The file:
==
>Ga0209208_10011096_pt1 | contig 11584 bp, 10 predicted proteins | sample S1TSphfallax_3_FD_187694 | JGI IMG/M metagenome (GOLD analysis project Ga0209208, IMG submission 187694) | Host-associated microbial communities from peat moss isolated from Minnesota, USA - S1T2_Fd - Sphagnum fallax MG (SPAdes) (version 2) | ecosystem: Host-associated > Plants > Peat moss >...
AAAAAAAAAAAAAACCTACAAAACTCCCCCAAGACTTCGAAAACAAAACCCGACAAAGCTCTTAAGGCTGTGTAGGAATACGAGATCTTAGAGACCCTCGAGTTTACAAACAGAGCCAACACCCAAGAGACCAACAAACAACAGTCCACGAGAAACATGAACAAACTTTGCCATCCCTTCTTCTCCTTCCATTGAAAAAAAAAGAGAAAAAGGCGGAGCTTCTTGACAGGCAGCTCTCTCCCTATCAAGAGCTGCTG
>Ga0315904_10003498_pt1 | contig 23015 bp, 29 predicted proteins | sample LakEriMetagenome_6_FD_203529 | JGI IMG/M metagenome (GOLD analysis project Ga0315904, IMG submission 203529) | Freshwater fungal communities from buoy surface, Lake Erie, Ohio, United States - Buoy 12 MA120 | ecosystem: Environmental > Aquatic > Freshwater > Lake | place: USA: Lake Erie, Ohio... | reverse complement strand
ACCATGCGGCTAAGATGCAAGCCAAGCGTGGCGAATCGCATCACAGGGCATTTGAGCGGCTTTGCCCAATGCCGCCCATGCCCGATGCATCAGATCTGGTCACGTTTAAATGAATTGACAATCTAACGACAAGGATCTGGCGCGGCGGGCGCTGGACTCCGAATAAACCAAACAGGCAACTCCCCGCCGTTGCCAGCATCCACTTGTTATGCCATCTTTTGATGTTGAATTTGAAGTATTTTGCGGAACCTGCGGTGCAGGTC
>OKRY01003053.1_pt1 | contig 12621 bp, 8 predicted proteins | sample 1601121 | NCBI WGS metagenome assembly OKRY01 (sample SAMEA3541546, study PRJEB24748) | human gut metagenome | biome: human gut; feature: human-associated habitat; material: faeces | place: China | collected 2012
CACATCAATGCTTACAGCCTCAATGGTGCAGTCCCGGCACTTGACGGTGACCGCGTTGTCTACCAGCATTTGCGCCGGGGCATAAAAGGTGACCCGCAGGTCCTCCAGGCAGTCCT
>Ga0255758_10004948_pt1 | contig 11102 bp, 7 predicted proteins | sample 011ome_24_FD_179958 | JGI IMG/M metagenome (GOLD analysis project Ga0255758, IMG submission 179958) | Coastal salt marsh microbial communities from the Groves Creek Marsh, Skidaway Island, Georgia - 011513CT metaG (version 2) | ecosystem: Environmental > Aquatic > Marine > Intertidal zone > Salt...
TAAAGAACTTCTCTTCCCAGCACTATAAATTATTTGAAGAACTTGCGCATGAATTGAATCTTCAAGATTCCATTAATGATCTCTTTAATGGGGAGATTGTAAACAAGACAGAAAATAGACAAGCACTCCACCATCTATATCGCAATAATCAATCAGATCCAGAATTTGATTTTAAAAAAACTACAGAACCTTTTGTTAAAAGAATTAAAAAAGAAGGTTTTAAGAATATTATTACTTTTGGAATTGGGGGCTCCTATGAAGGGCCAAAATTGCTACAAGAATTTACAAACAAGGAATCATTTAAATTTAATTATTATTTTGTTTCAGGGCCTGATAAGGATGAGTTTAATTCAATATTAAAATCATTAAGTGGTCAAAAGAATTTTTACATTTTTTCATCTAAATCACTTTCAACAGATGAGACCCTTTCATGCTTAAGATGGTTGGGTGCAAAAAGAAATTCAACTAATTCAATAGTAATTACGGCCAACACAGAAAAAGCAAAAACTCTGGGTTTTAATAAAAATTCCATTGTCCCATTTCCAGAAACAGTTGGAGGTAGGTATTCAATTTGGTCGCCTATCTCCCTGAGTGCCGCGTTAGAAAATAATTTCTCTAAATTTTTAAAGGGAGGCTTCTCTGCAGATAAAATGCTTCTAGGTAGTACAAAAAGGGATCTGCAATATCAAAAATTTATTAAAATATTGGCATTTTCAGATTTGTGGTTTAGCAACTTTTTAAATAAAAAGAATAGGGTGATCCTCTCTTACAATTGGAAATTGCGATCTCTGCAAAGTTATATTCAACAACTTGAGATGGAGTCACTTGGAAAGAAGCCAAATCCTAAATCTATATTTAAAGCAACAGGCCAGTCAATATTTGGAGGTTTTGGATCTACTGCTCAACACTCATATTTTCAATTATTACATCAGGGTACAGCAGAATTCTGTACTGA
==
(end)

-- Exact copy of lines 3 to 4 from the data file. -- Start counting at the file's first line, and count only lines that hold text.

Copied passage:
>Ga0315904_10003498_pt1 | contig 23015 bp, 29 predicted proteins | sample LakEriMetagenome_6_FD_203529 | JGI IMG/M metagenome (GOLD analysis project Ga0315904, IMG submission 203529) | Freshwater fungal communities from buoy surface, Lake Erie, Ohio, United States - Buoy 12 MA120 | ecosystem: Environmental > Aquatic > Freshwater > Lake | place: USA: Lake Erie, Ohio... | reverse complement strand
ACCATGCGGCTAAGATGCAAGCCAAGCGTGGCGAATCGCATCACAGGGCATTTGAGCGGCTTTGCCCAATGCCGCCCATGCCCGATGCATCAGATCTGGTCACGTTTAAATGAATTGACAATCTAACGACAAGGATCTGGCGCGGCGGGCGCTGGACTCCGAATAAACCAAACAGGCAACTCCCCGCCGTTGCCAGCATCCACTTGTTATGCCATCTTTTGATGTTGAATTTGAAGTATTTTGCGGAACCTGCGGTGCAGGTC